Cummins and Goings
Tim Platt’s spaceframe challenge special looks kind of like a 1990s’ comp safari buggy. But it’s all about winching – and it’s even got an HGV battery and alternator to make sure that whatever happens, it keeps on truckin’ along.
Tim Platt’s aim was simple: ‘To build something different to what’s out there now.’ It certainly looks different, a space-frame competition vehicle, and it certainly is different – rigs like this don’t normally feature parts from lorries for a start.
And, sorry, we need to get this out of the way early on. Tim built his own wiring loom out of new seven-core cable. There’s a sentence to make even the most experienced vehicle builders run screaming for mummy. We see lots of different vehicles and every time the wiring has been tweaked by an expert brought in for the specific purpose, as the owners always shy away from the spaghetti. But not Tim, who built his own.
Right, we’re over that now and can carry on. You already respect him more than you thought possible.
Tim also got into off-roading by an unusual route – he used to be deeply into fast cars and owned a string of them. But then he bought an old 1986 Defender 90 very cheaply from a farmer and he progressed from there.
Unsurprisingly, given that it was an old Land Rover and it had been bought off a farmer – two alarm bells in one – Tim had to set about a full rebuild from the slurry-filled tyres upwards. He obviously did a major job as he fitted a 200Tdi motor and Discovery axles and, gulp, did a full rewire before fitting a winch and a lift kit. This served as a useful starting exercise for the next project.
As can happen, he thought the finished Land Rover was ‘too nice to destroy.’ Destruction was clearly on his agenda, as he decided instead to build a space-framed off-roader specifically for winch challenges. So he did.
Now, this isn’t the easiest thing to knock up in the garden shed, even once you’ve cleared out the old porn mags, gnomes and resident mice. But Tim doesn’t have a shed. Oh no, Tim has a full, major-league workshop.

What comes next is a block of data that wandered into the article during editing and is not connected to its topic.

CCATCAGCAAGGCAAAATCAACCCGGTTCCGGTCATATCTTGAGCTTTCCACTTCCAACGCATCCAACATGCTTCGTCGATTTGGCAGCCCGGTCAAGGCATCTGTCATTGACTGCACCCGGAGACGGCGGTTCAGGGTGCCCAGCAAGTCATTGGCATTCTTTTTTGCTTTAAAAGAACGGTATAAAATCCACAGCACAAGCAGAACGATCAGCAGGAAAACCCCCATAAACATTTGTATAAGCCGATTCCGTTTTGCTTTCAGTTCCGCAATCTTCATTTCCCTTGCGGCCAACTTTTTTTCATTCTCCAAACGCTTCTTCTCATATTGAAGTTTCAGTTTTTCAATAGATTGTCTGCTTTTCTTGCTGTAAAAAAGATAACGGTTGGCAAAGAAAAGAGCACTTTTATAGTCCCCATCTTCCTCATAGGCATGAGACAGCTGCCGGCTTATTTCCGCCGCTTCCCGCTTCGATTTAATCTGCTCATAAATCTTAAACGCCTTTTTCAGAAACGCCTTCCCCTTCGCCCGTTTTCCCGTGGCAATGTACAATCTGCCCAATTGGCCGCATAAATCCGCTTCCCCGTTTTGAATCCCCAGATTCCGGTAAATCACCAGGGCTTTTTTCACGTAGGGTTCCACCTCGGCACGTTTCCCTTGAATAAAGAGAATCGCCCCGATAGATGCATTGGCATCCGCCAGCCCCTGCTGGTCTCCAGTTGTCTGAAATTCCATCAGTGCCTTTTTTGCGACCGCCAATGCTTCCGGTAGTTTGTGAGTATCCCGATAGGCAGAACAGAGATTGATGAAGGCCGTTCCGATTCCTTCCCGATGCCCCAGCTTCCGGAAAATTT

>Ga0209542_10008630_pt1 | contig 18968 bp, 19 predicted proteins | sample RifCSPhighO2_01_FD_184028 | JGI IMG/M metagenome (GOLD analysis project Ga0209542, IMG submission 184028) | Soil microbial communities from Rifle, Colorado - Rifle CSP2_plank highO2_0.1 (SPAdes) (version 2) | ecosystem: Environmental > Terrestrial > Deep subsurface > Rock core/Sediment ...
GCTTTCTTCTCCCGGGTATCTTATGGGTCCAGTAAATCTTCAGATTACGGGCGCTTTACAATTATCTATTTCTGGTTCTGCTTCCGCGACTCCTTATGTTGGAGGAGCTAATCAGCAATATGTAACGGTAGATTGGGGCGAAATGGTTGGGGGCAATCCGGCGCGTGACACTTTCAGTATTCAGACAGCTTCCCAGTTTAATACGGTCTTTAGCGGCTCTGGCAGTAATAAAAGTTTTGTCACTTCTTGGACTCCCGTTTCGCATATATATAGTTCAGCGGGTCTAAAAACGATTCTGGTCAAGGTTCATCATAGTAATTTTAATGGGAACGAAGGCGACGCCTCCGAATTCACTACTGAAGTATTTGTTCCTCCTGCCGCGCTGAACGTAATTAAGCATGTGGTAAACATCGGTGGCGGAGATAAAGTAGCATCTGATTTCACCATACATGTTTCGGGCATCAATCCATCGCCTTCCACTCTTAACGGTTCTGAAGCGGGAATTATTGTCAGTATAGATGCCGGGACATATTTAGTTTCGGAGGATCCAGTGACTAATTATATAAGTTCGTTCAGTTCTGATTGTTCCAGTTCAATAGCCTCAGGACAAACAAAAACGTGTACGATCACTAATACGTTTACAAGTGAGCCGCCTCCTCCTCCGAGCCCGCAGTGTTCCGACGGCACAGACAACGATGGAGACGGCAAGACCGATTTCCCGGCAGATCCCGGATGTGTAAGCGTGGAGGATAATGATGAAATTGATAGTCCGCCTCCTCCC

Warning: the following paragraph may cause mild envy.
Tim explains: ‘My family business services and maintains HGVs, so we have a full workshop, with ramps, pits and five welders set up for steel, aluminium and stainless. There’s also plasma cutters, a 25-ton hydraulic bender and – well, everything you would ever need.’ How nice for him.
With this sort of playground and resources, no surprise that Tim set out to do the work himself. But he was also determined to do it to a very sensible budget. In fact, the vehicle cost about £3000 from start to finish, including winches and tyres. That’s pretty remarkable, as is the 12-week build time, given that he also has a day job as a lorry driver for the family firm in Belper, Derbyshire.
So what was the idea, given he had all the gear? A hybrid built from bits of Range Rover, Defender and Discovery. And, as it happens, Cummins. Tim explains the plan: ‘Because I did it on a budget, I decided to pick and choose from the best bits at the right price.’
The first of the bits was a Range Rover chassis and the next bit was that 200Tdi engine. But, again, not any old engine. He acquired a Bowler engine with no intercooler, which is reckoned to produce nearly 180bhp. This went into the 100-inch chassis, mated to an R380 gearbox and a Discovery transfer case. All this was done in a couple of days.
Next the springs and axles went on and then, within the week, the cage arrived and was modified and fitted. I’m not a religious or betting man, but if Tim had been in charge it would be easy money to wager that he’d have got the world created in a fair bit less than six days… and that he would have spent the rest of the week hooning round his planet in a righteous 4x4.
Of course, it didn’t exactly happen quite like that, so to see what happened in rather more useful detail we’ll slow it down and rewind. The chassis was simply clean and stock, and that Bowler engine was an ex-race unit with uprated pistons and rings, crank and head gasket, plus a reworked injector pump. Power, he’s been told, could go up from 180bhp to 230bhp if he adds an intercooler and hybrid turbo. Tasty.
On to this went the Discovery R380 gearbox and transfer case. The engine itself was mounted 14 inches further to the rear from its original location to improve weight distribution and give more room at the front for the winch, of which more later. Because of this location, Tim swapped the props around and then replaced the one now on the rear with an extreme wide-angle unit for maximum articulation.